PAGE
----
In other words, the suspects - and even Bush acknowledged they were only suspects - had been murdered. Lynched. Killed by agents operating unsupervised in that shadow world where intelligence, terrorism, politics, finance and organized crime meld together in one amorphous, impenetrable mass. Killed on the word of a dubious informer, perhaps: a tortured captive willing to say anything to end his torment, a business rival, a personal foe, a bureaucrat looking to impress his superiors, a paid snitch in need of cash, a zealous crank pursuing ethnic, tribal or religious hatreds - or any other purveyor of the garbage data that is coin of the realm in the shadow world.

Bush proudly held up this hideous system as an example of what he called "the meaning of American justice." And the assembled legislators ... applauded. Oh, how they applauded! They roared with glee at the leering little man's bloodthirsty, B-movie machismo. They shared his sneering contempt for law - our only shield, however imperfect, against the blind, brute, ignorant, ape-like force of raw power. Not a single voice among them was raised in protest against this tyrannical machtpolitik: not that night, not the next day, not ever.

This is the United States today, this is what we've come to. Is there a hole big enough for us all to get sick in?

UPDATE: Scott Horton pursues the torture theme further, with this fascinating look back at the unlikely figure who played a pivotal role in eliminating legalized torture in the English-speaking world for almost 300 years: John Donne. Here's an excerpt:

Over a series of centuries, the genius of the English law had been steadily to restrict and limit the use of torture, until at this point, under King James, it was controlled by the king’s judges and limited in practice through a series of special writs. Which is to say, legally it was far more constrained than it is today under an Executive Order issued by King James’s understudy in allegedly Divine Right governance, George W. Bush.

[In his Easter Sunday sermon of 1625], Donne delivered a direct blow against this system, the use to which it was put, and the suffering it caused. He makes no equivocations. And in the end he delivers his blows against even the king’s judges who administer the system. No one viewed Donne as a “political figure.” Indeed, owing to his Catholic background and sympathies, he eschewed court politics. Nor in the end was there anything “political” about the question of torture—it was an issue of ethics and of faith...

Donne points to the ultimate irony of the use of torture, not to punish the guilty, but as a tool to extract information—when it is well established that doesn’t serve that end. He notes the immorality of this practice. John Donne was the most important clerical voice in England in his day. His opinion carried weight. Only three years after this sermon, following the assassination of the Duke of Buckingham, the lawyers and judges of England assembled in the Inns of Court in London to consider a special question put to them by the king. Was the practice of torture to be permitted by the common law?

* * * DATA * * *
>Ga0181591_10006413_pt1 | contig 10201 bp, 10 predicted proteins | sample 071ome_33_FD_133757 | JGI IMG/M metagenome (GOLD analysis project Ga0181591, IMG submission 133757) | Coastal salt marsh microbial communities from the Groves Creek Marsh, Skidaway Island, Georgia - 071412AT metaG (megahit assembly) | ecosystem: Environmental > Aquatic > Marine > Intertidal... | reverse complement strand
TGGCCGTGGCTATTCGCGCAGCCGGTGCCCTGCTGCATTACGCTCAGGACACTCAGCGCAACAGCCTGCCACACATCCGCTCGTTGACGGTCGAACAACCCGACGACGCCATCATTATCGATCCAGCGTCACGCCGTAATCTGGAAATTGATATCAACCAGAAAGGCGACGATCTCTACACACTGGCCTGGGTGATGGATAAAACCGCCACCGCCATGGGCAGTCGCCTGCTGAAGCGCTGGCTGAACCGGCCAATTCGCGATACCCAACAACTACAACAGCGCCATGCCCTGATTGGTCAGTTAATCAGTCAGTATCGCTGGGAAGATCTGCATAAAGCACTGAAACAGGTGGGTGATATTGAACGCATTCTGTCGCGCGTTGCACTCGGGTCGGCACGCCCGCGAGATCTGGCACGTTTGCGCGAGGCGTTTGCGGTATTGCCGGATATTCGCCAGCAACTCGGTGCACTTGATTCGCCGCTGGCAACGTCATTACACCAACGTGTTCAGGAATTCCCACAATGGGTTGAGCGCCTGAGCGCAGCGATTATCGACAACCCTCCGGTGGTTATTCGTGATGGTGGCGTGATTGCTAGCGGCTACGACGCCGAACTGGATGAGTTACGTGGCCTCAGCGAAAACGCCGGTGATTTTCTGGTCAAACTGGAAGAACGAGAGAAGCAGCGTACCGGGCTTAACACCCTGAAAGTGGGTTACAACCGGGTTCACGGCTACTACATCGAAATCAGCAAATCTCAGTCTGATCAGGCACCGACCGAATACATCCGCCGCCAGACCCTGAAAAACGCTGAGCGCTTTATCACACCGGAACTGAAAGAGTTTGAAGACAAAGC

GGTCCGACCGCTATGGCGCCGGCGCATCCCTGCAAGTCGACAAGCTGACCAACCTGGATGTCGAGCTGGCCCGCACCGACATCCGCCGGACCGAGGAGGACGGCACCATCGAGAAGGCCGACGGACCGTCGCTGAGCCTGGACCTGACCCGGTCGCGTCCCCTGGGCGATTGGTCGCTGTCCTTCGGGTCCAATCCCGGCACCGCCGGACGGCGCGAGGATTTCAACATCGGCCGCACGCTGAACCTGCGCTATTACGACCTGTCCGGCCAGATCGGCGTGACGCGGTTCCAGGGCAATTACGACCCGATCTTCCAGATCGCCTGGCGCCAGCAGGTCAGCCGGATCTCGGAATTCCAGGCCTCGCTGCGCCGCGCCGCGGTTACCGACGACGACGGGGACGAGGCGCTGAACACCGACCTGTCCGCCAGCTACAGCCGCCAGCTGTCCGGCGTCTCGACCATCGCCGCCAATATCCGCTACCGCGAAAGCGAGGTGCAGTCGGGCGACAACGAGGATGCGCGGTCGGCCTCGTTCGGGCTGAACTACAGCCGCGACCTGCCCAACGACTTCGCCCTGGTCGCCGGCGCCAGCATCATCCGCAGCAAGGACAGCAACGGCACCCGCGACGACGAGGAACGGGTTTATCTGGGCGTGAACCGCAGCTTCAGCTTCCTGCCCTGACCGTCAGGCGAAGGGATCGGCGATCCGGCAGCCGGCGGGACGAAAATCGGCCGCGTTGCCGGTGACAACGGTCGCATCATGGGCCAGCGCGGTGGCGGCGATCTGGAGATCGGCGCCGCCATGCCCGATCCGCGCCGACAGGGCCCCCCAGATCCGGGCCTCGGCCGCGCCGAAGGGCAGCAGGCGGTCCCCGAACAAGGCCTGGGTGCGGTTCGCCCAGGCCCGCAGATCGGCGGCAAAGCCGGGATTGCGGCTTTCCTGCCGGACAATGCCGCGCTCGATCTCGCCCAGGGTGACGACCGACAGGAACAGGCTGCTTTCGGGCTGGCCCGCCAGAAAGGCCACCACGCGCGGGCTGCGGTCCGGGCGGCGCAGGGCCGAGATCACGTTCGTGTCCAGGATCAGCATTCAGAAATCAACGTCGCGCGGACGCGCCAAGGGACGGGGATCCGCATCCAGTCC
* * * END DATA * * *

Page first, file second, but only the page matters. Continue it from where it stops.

And the judges met, deliberated and declared “upon their sacred honour, and the honour of England” that the answer was “no.” That marked the end of legalized torture in the English-speaking world… until the arrival of George W. Bush.
 
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a guest said:

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"A Radicalizing Cauldron"
For all of its blustering ignorance of human nature the NYPD report "Radicalization in the West: The Homegrown Threat" contained an inadvertent and dangerous truth buried deep down inside of it.

Prison is "A Radicalizing Cauldron".

"Prisons can play a critical role in both triggering and reinforcing the radicalization process. The prison’s isolated environment, ability to create a “captive audience” atmosphere, its absence of day-to-day distractions, and its large population of disaffected young men, makes it an excellent breeding ground for radicalization."

So I have to ask, what does this mean for America with its ever growing world record prison population? An ever growing population that the New York Times characterized just last January as breeding a permanent "felon caste" in America.

"Worse still, the country has created a growing felon caste, now more than 16 million strong, of felons and ex-felons, who are often driven back to prison by policies that make it impossible for them to find jobs, housing or education." NYT

So one wonders why America pursues a drug war policy that gives our nation this world record prison population.

SEE: U.S. drug war prisons: "A Radicalizing Cauldron"
http://independentsofamerica.blogspot.com/2007/08/us-drug-war-prisons-radicalizing.html
 
August 17, 2007 | url